When it comes to sustainability the Swedish funds have been particularly proactive in flexing their combined muscle as investors.

Five years ago four of the AP funds combined to form an Ethical Council which claimed in its last annual report to “systematically monitor’ more than 4200 companies.

AP2 will chair the council next year and has in a particular case acted ahead of the other council members in excluding a company that did not meet its corporate governance principles.

Global retail giant Wal-Mart was excluded from the fund’s list of potential investments, despite the council later engaging in dialogue with the company over its industrial relations policies.

Last year the council engaged in direct dialogue with 10 companies and used consultants to engage with up to another 200 companies.

The Council and AP2 align their investment principals with the conventions that the Swedish government is a signatory to.

Last year some of its more high-profile engagements included with Rio Tinto about its environmental record in Indonesia and Toyota for alleged ant-union activity in the Philippines.

The council has excluded 11 companies, predominately for involvement in the manufacture of cluster munitions or landmines.

“Our aim is not to exclude companies but to seek improvement,” Halvarsson said.

“We are not just selling our shares but trying to make a difference. It is easier to be listened to if you are four times as big. We also try and cooperate with the largest funds in the world.”

AP2 has also applied its sustainability principles when it recently pushed into agriculture as a way to diversify risk across its portfolio.

Halvarsson said the fund had been looking to boost its allocation to real assets to seek more exposure to assets that were not correlated to financial markets.

This year it invested $250 million in a joint venture with a US pension fund and financial services provider TIAA-CREF to buy farmland in the United States, Brazil and Australia.

It was the fund’s second foray into agriculture, which forms part of its 5 per cent “real estate” allocation.

Halvarsson said the funds aims to boost double this allocation to 10 per cent.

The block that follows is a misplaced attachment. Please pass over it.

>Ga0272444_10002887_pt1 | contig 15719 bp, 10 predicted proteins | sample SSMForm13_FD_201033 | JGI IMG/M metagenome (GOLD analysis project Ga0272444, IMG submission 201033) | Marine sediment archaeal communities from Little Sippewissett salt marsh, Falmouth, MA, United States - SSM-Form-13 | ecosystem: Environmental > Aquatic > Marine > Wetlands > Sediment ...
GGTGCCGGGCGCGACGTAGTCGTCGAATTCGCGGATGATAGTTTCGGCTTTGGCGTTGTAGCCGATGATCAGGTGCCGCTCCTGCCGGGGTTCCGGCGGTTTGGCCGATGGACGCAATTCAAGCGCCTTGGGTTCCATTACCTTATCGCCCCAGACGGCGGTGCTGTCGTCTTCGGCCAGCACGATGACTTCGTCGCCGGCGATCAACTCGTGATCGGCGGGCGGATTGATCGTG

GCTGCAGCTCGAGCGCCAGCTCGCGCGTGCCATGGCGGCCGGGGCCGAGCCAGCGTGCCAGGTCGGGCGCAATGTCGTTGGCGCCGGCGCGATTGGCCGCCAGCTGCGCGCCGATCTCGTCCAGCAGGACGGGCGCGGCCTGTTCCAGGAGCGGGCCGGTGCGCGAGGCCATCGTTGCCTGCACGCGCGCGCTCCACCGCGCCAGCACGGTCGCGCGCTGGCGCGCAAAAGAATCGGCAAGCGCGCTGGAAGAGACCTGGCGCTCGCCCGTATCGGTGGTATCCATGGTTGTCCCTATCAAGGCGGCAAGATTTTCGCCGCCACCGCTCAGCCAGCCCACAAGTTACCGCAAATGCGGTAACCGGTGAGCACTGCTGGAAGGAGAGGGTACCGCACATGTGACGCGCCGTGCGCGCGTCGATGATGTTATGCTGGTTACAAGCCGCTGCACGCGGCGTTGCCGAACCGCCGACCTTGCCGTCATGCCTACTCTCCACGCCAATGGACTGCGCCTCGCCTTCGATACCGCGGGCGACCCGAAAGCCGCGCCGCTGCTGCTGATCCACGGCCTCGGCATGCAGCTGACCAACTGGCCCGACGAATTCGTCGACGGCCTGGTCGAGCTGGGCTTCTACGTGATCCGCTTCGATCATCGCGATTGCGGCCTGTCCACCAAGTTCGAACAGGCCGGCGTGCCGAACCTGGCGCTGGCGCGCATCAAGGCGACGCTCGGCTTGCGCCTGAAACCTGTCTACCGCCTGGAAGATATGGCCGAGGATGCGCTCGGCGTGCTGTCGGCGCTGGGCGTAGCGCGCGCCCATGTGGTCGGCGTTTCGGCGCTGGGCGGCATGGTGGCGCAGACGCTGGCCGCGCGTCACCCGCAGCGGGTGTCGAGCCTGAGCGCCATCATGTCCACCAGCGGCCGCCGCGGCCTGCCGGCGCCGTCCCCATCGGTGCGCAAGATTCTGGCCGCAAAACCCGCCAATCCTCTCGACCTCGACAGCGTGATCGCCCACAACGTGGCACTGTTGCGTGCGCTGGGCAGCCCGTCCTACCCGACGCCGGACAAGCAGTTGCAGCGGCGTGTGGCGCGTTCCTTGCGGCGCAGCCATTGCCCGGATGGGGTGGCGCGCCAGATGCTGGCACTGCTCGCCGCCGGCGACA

AP2 has not put a timeframe on its real estate expansion.

The fund was patient to find investors who shared its long-term outlook and sustainability objectives rather than rush to meet a pre-determined investment deadline, Halvarsson said.

Along with real estate, AP2 has also flagged that it would increase its allocation to emerging markets with a region focus on Asia. It has not revealed any set aims in terms of allocation.

Both TIAA-CREF and AP2 were signatories to the United Nations Principles for Responsible Investment. Halvarsson said AP2 was looking at staying in these agriculture investments for around 20 years.

“We are not interested in buying and selling but in buying and holding good agriculture properties,” she said.

The AP funds are required to keep a minimum of 30 per cent of their assets in low credit, highly liquid holdings and Halvarsson said they were not concerned about a lack of liquidity in their real asset investments.

AP2 reported that at the end of 2010 it had 35 per cent of its portfolio in liquid assets.

The move into real estate has also involved an innovative joint venture arrangement, where AP2 joins with other investors to form a company.

It first used this approach in March when it formed a joint venture with the First Swedish National Pension Fund to launch a $734 million real estate investment company. European finance group Catella manages the project.

The company planned to invest in commercial real estate in major European countries.

Halvarsson explained that it enable the fund to broadening the European portfolio.

“It will enhance the Fund’s overall investment focus and is expected to generate a robust and stable return over the long term,” she said.

The fund already manages more than 75 per cent of its investments in-house, which includes active management of Swedish equities, developed market equities, Swedish bonds, developed market bonds and tactical allocation.

External managers are used for its global equities, Swedish small-cap, emerging market bonds, global credit mandates, TAA mandates, emerging market equities and alternative investments.

In 2010, assets under active management generated a 0.8 per cent return, with externally managed mandates contributing 56 per cent to the positive result and assets under in-house management 44 per cent.